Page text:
Developed in conjunction with UK broadcasters, and based on the AMWA AS-11 format, the AS-11 UK DPP file delivery specification has the following characteristics:
- Designed for completed programme deliveries (“air-ready masters”)
- Based on the MXF OP1A format
- AVC Intra Class 100 compression for HD
- IMX at 50 Mb/s for SD
- Includes a minimum set of requirements for Programme Editorial and Technical Metadata, based on European Broadcasting Union’s EBU Core
Download the Specification
The AMWA AS-11 UK DPP specifications can be found on the AMWA website:
The AMWA AS-11 UK DPP specifications form the basis of the Broadcaster Delivery Requirements, which are issued by each UK broadcaster based on a template provided by the DPP.
History of the Specification
In January 2012 we published the first joint agreement for the delivery of television programmes as AS-11 files. Later the same year the BBC, ITV and Channel 4 began to test the delivery of programmes using the format. 1st October 2014 was announced as “File Delivery Day” and the AMWA AS-11 file format became the preferred delivery option for DPP member broadcasters.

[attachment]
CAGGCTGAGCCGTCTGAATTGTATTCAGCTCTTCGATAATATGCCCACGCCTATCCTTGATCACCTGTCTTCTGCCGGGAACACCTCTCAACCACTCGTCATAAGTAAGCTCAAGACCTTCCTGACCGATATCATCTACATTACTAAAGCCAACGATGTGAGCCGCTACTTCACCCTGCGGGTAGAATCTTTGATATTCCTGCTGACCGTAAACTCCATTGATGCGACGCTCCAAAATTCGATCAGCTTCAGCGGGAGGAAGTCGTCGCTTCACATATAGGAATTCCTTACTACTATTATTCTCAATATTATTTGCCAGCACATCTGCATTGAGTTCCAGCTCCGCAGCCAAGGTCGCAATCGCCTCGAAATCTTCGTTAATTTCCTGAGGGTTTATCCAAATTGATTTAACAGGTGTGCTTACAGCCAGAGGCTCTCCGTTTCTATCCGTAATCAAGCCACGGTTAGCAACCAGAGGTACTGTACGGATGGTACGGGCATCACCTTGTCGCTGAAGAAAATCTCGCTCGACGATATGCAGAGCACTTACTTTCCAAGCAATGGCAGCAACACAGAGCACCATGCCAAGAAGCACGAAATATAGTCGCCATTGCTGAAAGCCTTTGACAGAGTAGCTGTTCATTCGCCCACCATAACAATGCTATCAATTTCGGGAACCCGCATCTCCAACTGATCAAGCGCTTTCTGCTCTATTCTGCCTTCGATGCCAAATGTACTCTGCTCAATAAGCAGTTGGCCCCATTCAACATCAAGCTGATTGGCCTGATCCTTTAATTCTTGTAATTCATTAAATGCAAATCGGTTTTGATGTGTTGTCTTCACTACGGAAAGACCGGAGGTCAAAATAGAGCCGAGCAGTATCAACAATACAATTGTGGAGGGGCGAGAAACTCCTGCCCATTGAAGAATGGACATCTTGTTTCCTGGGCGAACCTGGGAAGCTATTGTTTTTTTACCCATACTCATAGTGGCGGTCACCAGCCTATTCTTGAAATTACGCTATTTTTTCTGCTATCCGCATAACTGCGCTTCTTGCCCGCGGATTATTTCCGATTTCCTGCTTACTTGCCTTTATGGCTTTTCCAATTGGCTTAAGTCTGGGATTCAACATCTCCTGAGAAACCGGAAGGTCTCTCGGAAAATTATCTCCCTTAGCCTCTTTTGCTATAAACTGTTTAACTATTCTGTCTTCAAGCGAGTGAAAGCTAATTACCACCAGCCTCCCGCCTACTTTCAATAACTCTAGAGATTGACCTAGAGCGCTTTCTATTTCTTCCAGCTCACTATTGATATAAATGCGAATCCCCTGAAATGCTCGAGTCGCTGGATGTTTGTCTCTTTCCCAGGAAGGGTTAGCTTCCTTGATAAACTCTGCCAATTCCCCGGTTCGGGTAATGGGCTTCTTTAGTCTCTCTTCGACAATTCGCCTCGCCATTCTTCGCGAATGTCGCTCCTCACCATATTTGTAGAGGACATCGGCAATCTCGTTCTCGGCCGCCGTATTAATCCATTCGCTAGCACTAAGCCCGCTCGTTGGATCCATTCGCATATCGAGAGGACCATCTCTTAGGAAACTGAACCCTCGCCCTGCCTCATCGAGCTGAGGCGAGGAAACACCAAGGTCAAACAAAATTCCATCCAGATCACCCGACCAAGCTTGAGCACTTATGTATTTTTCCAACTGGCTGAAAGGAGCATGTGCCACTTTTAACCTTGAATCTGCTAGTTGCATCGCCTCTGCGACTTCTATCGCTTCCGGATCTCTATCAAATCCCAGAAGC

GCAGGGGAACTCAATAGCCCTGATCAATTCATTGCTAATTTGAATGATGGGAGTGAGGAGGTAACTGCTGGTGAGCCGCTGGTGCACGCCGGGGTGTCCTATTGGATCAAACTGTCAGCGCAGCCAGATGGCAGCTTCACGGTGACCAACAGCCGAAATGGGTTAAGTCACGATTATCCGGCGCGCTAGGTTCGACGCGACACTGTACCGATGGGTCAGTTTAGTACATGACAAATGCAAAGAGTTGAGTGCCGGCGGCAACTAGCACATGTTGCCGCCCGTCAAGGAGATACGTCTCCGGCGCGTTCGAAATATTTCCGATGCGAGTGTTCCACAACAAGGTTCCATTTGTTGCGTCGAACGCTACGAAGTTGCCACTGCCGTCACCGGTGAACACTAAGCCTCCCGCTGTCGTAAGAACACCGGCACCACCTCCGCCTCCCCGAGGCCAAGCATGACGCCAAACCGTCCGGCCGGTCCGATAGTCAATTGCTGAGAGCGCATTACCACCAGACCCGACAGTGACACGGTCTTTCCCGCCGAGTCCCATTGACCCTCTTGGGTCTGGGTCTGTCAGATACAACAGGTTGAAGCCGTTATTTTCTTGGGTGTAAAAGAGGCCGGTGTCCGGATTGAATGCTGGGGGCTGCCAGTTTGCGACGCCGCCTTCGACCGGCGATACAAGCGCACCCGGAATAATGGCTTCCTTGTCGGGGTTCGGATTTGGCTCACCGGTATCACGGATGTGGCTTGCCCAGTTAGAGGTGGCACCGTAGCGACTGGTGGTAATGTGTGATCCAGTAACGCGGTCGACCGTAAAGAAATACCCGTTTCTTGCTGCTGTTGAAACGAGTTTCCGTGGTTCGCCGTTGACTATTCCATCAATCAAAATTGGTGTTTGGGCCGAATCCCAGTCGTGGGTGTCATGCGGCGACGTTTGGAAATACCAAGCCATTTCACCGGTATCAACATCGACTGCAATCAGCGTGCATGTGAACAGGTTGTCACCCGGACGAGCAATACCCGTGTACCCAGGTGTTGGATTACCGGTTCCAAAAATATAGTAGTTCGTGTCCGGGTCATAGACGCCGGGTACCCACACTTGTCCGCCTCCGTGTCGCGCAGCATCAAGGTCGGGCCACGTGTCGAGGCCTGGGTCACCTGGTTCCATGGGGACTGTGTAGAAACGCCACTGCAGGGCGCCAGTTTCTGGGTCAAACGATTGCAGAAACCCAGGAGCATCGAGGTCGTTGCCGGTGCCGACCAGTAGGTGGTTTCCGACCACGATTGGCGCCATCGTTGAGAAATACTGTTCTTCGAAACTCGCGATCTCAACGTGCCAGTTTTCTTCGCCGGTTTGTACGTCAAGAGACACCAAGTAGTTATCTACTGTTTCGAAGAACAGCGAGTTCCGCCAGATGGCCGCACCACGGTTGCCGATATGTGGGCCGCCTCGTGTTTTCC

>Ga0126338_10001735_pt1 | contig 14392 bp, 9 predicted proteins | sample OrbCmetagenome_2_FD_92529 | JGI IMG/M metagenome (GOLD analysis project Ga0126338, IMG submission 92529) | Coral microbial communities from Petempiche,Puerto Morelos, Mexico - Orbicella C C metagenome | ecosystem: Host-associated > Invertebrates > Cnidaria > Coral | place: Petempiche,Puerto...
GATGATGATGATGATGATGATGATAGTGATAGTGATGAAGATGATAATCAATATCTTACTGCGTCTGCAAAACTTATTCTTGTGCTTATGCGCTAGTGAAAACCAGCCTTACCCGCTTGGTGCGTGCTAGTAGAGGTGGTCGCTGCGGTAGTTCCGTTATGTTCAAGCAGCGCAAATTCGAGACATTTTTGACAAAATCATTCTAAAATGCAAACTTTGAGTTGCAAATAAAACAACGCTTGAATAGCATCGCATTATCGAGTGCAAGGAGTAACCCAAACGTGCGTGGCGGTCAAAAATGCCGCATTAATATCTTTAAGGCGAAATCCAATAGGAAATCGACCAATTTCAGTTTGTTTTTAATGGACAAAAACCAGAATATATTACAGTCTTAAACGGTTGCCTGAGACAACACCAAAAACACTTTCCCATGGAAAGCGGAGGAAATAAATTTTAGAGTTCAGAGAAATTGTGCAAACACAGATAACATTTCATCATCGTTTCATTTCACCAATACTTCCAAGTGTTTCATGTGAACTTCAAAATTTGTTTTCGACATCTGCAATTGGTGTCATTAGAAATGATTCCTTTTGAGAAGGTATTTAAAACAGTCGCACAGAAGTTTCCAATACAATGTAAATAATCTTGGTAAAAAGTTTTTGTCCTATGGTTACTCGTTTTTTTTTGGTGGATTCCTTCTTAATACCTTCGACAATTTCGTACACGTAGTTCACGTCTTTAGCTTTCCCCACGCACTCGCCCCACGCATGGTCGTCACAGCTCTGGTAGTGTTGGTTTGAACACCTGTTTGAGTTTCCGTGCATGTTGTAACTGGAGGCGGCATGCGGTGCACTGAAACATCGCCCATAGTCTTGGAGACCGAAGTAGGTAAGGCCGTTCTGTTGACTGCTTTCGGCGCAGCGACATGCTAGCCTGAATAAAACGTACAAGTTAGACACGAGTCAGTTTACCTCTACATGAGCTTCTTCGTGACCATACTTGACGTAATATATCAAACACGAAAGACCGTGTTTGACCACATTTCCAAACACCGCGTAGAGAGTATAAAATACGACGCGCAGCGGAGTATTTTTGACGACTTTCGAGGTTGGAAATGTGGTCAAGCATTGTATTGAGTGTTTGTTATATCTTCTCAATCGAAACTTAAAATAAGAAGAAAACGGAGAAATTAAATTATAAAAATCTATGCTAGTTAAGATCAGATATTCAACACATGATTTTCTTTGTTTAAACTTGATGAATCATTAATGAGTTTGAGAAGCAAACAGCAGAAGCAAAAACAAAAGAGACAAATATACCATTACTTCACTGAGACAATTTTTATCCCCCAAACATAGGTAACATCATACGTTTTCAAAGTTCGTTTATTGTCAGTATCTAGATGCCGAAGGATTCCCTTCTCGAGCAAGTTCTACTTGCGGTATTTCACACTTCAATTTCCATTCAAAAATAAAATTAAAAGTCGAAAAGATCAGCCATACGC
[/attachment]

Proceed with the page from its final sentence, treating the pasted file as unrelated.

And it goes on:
One year on from File Delivery Day, we released a report examining the progress of implementation, File Delivery: The Story So Far.
In the early days of AS-11 UK DPP, the DPP stimulated adoption of the specification by offering a free desktop application for adding DPP metadata to files. This enabled production companies to create file based TV programmes containing the correct metadata for delivery to UK broadcasters.
The application was created as an interim measure until such time as equipment manufacturers were able to offer this functionality within their systems. There are now many tools on the market for creating AS-11 DPP files, so the DPP metadata application is no longer supported.
If you require a copy of the metadata application, you can download it without support or warranty for Windows and Mac. It relies on old versions of Java which has known security vulnerabilities, and you use it at your own risk. We strongly recommend using a commercially available tool instead.